Cyber-Ghostbusters: The US’s Risk-Based Cybersecurity Response
August 3rd, 2016
Goofy blog title aside, last week’s Presidential Policy Directive about cybersecurity coordination and the release of the new Ghostbusters film actually go hand in hand according to some recent media coverage.
The Directive from President Obama is significant since it answers most of the questions that security experts have been asking for many years. Whether at ISAC events, client meetings, or security industry tradeshows, this topic has been mentioned numerous times, with financial services organizations, in particular, concerned about how to get the attention of law enforcement, when to ask for assistance from law enforcement, and what constitutes a national security incident (especially one having to do with critical infrastructure). Specifically, reading this Directive makes it worth thinking about the following elements:
- Not Just for the Public Sector: The public & private sectors are both equally at risk here – everyone now concedes that. The recent data breaches, security incidents, and other snafus at OPM, Sony, the DNC, Target, and Anthem are clear indications that this problem impacts every industry, state, and type of organization. “Security through obscurity” no longer applies. As the Directive states [PDF], “These significant cyber incidents demand … especially close coordination between the public and private sectors.”
- Overlap Among Clients: Similar to the regulatory confusion that banks’ experienced, this Directive is meant to reduce the amount of confusion experienced by organizations that are trying to bring legitimate problems to the attention of the US cybersecurity and law enforcement communities. Hopefully, this Directive will make the process smoother and faster.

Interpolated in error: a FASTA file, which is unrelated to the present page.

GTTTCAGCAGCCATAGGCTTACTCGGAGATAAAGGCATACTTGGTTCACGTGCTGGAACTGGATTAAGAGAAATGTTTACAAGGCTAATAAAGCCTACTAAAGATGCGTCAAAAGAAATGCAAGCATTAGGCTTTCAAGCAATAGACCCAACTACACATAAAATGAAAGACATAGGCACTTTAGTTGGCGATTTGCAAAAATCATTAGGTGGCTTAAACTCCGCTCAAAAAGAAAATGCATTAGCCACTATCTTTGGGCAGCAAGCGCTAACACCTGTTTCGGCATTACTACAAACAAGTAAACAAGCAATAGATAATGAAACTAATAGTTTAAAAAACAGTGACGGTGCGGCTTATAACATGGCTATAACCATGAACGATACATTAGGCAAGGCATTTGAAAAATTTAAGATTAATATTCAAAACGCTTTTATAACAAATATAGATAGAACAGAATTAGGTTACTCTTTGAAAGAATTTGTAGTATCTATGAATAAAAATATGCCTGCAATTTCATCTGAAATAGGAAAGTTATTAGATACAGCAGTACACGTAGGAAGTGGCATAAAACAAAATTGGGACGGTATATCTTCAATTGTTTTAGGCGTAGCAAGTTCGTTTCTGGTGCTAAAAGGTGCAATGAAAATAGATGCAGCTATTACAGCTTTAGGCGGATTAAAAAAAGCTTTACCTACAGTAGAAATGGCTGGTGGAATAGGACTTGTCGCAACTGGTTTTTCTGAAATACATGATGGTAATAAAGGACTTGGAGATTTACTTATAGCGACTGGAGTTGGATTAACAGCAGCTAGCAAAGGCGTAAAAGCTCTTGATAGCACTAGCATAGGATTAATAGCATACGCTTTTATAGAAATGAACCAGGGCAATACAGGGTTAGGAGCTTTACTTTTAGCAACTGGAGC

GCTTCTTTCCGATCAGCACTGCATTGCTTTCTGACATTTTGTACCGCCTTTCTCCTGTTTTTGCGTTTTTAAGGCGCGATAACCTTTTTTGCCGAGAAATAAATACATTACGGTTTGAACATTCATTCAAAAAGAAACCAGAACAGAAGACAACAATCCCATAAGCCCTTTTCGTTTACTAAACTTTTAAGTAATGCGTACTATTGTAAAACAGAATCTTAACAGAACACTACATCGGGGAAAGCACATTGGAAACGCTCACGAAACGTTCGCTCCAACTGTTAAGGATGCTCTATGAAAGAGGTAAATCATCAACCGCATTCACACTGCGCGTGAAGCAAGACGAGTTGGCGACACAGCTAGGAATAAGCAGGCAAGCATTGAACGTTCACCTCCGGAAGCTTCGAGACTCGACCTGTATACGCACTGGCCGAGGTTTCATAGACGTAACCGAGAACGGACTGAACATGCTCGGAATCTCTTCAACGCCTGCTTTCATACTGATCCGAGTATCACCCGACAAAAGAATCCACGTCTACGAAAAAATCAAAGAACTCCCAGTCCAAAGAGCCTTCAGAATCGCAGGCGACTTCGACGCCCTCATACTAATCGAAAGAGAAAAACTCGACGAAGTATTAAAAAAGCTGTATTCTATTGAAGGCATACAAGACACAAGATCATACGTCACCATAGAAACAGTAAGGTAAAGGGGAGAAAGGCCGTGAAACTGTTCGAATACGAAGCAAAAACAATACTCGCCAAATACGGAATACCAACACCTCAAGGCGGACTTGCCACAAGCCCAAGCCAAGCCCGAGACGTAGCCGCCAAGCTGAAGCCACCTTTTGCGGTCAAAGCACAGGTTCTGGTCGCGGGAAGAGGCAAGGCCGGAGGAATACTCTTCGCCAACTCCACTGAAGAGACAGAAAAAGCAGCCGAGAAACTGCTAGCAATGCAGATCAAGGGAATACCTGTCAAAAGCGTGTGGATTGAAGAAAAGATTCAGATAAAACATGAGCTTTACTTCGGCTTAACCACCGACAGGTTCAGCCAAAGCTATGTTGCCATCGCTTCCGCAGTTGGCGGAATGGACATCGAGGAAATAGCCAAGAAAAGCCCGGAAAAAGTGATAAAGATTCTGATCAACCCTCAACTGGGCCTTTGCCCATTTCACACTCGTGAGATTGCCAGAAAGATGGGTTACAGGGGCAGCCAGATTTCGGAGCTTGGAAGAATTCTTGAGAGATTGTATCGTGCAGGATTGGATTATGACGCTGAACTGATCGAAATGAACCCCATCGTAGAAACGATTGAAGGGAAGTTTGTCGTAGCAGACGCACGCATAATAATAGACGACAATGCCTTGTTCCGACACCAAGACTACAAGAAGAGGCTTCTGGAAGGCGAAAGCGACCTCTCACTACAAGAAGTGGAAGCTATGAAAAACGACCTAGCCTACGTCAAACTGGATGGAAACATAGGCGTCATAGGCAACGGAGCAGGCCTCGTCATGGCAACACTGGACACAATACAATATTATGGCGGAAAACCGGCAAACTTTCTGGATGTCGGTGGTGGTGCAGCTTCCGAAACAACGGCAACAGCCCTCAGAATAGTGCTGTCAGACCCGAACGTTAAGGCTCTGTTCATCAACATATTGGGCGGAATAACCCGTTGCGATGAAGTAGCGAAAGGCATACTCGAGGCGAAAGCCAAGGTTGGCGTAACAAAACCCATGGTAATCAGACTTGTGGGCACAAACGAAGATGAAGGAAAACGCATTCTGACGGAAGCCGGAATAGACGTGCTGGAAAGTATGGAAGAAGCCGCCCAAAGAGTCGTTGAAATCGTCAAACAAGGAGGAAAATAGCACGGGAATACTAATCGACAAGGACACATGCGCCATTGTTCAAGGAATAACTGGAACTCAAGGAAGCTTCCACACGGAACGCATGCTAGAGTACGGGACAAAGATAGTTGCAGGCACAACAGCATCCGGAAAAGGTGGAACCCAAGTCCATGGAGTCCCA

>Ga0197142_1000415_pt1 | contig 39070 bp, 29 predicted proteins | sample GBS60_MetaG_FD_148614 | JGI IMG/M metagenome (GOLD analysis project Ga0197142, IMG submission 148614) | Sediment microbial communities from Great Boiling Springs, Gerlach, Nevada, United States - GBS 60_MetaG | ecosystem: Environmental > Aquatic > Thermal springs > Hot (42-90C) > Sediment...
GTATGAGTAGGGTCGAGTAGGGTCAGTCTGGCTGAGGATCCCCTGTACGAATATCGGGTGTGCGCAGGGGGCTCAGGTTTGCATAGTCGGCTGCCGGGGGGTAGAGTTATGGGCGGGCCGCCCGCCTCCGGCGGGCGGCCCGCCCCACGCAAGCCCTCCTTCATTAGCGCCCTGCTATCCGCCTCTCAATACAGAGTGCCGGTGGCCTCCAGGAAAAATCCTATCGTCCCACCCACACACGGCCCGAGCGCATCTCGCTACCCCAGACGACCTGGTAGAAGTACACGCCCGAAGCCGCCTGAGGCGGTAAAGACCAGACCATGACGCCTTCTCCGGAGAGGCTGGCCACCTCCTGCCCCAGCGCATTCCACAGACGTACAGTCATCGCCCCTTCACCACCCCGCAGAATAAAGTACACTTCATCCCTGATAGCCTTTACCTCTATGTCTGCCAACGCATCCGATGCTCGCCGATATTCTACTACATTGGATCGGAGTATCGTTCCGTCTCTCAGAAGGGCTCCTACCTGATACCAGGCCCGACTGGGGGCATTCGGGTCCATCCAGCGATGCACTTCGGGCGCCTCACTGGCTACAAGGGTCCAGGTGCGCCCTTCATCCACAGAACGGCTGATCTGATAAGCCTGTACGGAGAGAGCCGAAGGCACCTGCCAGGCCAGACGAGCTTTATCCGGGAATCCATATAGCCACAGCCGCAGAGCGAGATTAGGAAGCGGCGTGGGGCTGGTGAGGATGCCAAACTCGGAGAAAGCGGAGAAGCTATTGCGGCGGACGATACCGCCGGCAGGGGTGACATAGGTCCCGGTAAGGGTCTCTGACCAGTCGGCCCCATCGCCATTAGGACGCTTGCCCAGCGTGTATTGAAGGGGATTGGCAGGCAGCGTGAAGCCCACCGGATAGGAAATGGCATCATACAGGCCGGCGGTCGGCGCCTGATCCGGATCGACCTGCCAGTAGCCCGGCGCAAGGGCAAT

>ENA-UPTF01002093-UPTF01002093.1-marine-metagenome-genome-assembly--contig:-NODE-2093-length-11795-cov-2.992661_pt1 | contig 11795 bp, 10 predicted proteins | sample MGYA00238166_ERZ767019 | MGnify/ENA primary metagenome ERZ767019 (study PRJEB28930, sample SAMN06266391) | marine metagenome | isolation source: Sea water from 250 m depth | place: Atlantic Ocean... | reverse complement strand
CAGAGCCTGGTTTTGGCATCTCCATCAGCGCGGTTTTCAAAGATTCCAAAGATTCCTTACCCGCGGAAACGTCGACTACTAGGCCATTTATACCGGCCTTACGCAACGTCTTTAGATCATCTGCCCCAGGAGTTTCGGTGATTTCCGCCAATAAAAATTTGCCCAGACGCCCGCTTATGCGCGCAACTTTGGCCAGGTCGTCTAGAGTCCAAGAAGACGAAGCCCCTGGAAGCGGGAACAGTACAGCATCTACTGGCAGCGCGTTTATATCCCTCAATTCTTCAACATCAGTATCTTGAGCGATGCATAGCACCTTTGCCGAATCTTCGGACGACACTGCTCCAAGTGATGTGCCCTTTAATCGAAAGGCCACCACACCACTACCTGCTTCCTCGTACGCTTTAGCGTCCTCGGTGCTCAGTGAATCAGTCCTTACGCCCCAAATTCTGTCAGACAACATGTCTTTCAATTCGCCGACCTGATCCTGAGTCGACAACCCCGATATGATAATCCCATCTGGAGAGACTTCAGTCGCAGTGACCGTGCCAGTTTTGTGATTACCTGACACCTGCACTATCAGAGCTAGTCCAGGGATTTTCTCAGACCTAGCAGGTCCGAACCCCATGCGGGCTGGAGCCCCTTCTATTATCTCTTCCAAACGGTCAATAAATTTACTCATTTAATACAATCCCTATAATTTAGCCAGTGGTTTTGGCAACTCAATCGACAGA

- What is “Critical Infrastructure”?: Critical infrastructure is mentioned only three times in the Directive, but nonetheless benefits from the clear definition that differentiates between a “Cyber Incident” and a “Significant Cyber Incident.” The former is defined as a vulnerability, procedure, system, or control that could be exploited, while the latter reflects a situation that is “likely to result in demonstrable harm to the national security interests, foreign relations, or economy of the United States.” This brings about some interesting questions. If Google, Facebook, or Amazon were to somehow disappear or become temporarily inaccessible, would that be a significant critical infrastructure incident? What about a school district or large hospital? Or a payment processor or settlement clearing house no one has heard of that provides critical support to our retail payments or capital markets infrastructure?
Comparisons from Other Realms: In many ways, if viewed from a historical perspective, this new Presidential Policy Directive cyber coordination has a lot in common with other responses to previous US crises. For instance, after 9/11, the creation of the TSA and its
public warning system is one relevant example of this. Another is the way in which national parks and forests
post warnings to visitors. Lastly, this might also be compared with the way in which lifeguards
warn the public about strong waves and dangerous swimming situations. In short, this collaboration and effort to rank cybersecurity incidents is all in normal course of the development of this problem to mainstream society.
Here’s my advice: Look at the Directive and understand how it benefits you and your organization. Learn how the different federal agencies are attempting to provide a roadmap and consider using it as part of your overall risk management and security framework before the next incident occurs.